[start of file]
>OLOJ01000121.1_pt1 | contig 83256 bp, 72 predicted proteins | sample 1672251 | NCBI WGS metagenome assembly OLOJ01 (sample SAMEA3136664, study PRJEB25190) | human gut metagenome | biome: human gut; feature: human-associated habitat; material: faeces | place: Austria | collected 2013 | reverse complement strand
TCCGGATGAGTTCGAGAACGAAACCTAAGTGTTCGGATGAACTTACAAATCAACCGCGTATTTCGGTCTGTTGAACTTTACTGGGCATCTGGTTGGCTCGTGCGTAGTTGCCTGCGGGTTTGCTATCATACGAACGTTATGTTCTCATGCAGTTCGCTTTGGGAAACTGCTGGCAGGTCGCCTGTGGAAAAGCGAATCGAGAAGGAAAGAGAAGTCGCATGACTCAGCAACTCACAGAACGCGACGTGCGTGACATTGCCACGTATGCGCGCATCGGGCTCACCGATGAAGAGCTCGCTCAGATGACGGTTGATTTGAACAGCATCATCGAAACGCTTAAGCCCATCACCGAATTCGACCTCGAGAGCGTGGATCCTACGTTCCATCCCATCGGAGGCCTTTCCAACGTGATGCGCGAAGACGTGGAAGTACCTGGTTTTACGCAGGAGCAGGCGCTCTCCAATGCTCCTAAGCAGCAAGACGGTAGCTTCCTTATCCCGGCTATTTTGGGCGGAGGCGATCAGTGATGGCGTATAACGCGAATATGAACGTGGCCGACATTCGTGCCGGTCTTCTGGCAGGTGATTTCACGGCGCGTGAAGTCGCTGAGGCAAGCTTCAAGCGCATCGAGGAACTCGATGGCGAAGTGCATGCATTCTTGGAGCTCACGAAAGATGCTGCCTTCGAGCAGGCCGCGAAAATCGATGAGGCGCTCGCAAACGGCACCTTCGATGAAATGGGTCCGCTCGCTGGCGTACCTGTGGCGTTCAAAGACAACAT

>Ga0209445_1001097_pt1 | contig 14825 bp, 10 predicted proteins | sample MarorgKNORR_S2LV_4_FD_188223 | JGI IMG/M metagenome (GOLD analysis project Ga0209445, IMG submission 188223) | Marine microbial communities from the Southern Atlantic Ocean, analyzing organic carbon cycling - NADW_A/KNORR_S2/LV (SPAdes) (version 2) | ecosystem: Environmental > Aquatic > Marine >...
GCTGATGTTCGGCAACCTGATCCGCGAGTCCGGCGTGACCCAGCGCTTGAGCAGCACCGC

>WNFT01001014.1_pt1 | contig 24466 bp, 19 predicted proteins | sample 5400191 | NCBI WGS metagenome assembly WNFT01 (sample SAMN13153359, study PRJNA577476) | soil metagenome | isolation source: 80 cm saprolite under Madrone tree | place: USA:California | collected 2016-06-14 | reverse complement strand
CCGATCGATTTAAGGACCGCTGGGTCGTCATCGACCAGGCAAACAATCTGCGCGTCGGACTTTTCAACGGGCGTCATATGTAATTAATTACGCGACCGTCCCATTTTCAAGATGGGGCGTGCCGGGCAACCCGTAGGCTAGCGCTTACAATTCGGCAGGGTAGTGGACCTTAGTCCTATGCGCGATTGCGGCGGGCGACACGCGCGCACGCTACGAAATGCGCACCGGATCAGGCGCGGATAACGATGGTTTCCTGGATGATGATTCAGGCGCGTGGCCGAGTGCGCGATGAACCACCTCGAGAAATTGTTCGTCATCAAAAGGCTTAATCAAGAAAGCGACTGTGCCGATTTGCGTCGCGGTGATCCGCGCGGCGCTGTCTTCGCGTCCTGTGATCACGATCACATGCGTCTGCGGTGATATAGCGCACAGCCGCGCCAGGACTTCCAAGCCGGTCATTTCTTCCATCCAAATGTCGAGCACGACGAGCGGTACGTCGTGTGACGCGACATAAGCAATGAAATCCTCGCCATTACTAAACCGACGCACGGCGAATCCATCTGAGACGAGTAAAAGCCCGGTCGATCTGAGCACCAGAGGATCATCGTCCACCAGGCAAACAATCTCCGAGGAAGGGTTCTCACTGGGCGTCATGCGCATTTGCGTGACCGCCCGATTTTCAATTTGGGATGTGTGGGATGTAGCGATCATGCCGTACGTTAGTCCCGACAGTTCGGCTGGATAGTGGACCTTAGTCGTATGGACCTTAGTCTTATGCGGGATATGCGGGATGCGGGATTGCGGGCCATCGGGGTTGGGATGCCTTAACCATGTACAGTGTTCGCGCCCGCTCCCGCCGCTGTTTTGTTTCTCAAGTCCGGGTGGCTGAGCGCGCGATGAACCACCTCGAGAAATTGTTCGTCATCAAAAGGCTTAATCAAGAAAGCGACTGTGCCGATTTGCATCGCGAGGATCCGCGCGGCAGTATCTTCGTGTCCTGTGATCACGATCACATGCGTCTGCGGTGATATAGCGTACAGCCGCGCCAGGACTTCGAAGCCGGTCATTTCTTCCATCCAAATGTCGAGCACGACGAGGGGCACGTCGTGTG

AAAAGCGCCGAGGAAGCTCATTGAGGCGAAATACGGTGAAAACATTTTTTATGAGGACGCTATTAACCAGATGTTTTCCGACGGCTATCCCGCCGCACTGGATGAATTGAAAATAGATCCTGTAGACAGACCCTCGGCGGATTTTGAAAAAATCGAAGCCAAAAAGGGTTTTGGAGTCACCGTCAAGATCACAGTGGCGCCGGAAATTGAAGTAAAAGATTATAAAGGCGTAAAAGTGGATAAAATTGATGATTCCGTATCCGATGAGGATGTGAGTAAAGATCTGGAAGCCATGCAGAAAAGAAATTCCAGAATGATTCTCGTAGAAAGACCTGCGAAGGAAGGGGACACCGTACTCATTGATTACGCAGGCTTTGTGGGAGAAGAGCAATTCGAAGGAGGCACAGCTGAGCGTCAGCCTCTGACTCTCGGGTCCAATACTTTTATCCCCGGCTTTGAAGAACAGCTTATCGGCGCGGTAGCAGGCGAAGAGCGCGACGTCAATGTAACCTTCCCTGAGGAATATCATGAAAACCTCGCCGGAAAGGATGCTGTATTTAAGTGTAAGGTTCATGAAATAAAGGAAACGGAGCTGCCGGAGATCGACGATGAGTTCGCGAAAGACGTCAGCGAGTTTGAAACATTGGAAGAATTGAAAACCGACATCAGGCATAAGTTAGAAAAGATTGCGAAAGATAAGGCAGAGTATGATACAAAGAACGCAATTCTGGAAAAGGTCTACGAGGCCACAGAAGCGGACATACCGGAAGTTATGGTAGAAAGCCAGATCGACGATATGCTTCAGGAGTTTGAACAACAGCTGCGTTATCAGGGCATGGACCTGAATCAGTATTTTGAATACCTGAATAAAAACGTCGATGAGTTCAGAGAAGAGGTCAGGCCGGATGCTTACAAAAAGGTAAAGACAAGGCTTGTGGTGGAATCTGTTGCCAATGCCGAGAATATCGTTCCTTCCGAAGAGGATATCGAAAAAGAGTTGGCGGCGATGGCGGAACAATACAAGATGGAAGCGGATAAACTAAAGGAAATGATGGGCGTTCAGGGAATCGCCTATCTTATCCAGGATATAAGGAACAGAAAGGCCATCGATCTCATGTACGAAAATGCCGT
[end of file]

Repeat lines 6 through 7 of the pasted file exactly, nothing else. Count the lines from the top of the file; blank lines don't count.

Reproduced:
CCGATCGATTTAAGGACCGCTGGGTCGTCATCGACCAGGCAAACAATCTGCGCGTCGGACTTTTCAACGGGCGTCATATGTAATTAATTACGCGACCGTCCCATTTTCAAGATGGGGCGTGCCGGGCAACCCGTAGGCTAGCGCTTACAATTCGGCAGGGTAGTGGACCTTAGTCCTATGCGCGATTGCGGCGGGCGACACGCGCGCACGCTACGAAATGCGCACCGGATCAGGCGCGGATAACGATGGTTTCCTGGATGATGATTCAGGCGCGTGGCCGAGTGCGCGATGAACCACCTCGAGAAATTGTTCGTCATCAAAAGGCTTAATCAAGAAAGCGACTGTGCCGATTTGCGTCGCGGTGATCCGCGCGGCGCTGTCTTCGCGTCCTGTGATCACGATCACATGCGTCTGCGGTGATATAGCGCACAGCCGCGCCAGGACTTCCAAGCCGGTCATTTCTTCCATCCAAATGTCGAGCACGACGAGCGGTACGTCGTGTGACGCGACATAAGCAATGAAATCCTCGCCATTACTAAACCGACGCACGGCGAATCCATCTGAGACGAGTAAAAGCCCGGTCGATCTGAGCACCAGAGGATCATCGTCCACCAGGCAAACAATCTCCGAGGAAGGGTTCTCACTGGGCGTCATGCGCATTTGCGTGACCGCCCGATTTTCAATTTGGGATGTGTGGGATGTAGCGATCATGCCGTACGTTAGTCCCGACAGTTCGGCTGGATAGTGGACCTTAGTCGTATGGACCTTAGTCTTATGCGGGATATGCGGGATGCGGGATTGCGGGCCATCGGGGTTGGGATGCCTTAACCATGTACAGTGTTCGCGCCCGCTCCCGCCGCTGTTTTGTTTCTCAAGTCCGGGTGGCTGAGCGCGCGATGAACCACCTCGAGAAATTGTTCGTCATCAAAAGGCTTAATCAAGAAAGCGACTGTGCCGATTTGCATCGCGAGGATCCGCGCGGCAGTATCTTCGTGTCCTGTGATCACGATCACATGCGTCTGCGGTGATATAGCGTACAGCCGCGCCAGGACTTCGAAGCCGGTCATTTCTTCCATCCAAATGTCGAGCACGACGAGGGGCACGTCGTGTG

AAAAGCGCCGAGGAAGCTCATTGAGGCGAAATACGGTGAAAACATTTTTTATGAGGACGCTATTAACCAGATGTTTTCCGACGGCTATCCCGCCGCACTGGATGAATTGAAAATAGATCCTGTAGACAGACCCTCGGCGGATTTTGAAAAAATCGAAGCCAAAAAGGGTTTTGGAGTCACCGTCAAGATCACAGTGGCGCCGGAAATTGAAGTAAAAGATTATAAAGGCGTAAAAGTGGATAAAATTGATGATTCCGTATCCGATGAGGATGTGAGTAAAGATCTGGAAGCCATGCAGAAAAGAAATTCCAGAATGATTCTCGTAGAAAGACCTGCGAAGGAAGGGGACACCGTACTCATTGATTACGCAGGCTTTGTGGGAGAAGAGCAATTCGAAGGAGGCACAGCTGAGCGTCAGCCTCTGACTCTCGGGTCCAATACTTTTATCCCCGGCTTTGAAGAACAGCTTATCGGCGCGGTAGCAGGCGAAGAGCGCGACGTCAATGTAACCTTCCCTGAGGAATATCATGAAAACCTCGCCGGAAAGGATGCTGTATTTAAGTGTAAGGTTCATGAAATAAAGGAAACGGAGCTGCCGGAGATCGACGATGAGTTCGCGAAAGACGTCAGCGAGTTTGAAACATTGGAAGAATTGAAAACCGACATCAGGCATAAGTTAGAAAAGATTGCGAAAGATAAGGCAGAGTATGATACAAAGAACGCAATTCTGGAAAAGGTCTACGAGGCCACAGAAGCGGACATACCGGAAGTTATGGTAGAAAGCCAGATCGACGATATGCTTCAGGAGTTTGAACAACAGCTGCGTTATCAGGGCATGGACCTGAATCAGTATTTTGAATACCTGAATAAAAACGTCGATGAGTTCAGAGAAGAGGTCAGGCCGGATGCTTACAAAAAGGTAAAGACAAGGCTTGTGGTGGAATCTGTTGCCAATGCCGAGAATATCGTTCCTTCCGAAGAGGATATCGAAAAAGAGTTGGCGGCGATGGCGGAACAATACAAGATGGAAGCGGATAAACTAAAGGAAATGATGGGCGTTCAGGGAATCGCCTATCTTATCCAGGATATAAGGAACAGAAAGGCCATCGATCTCATGTACGAAAATGCCGT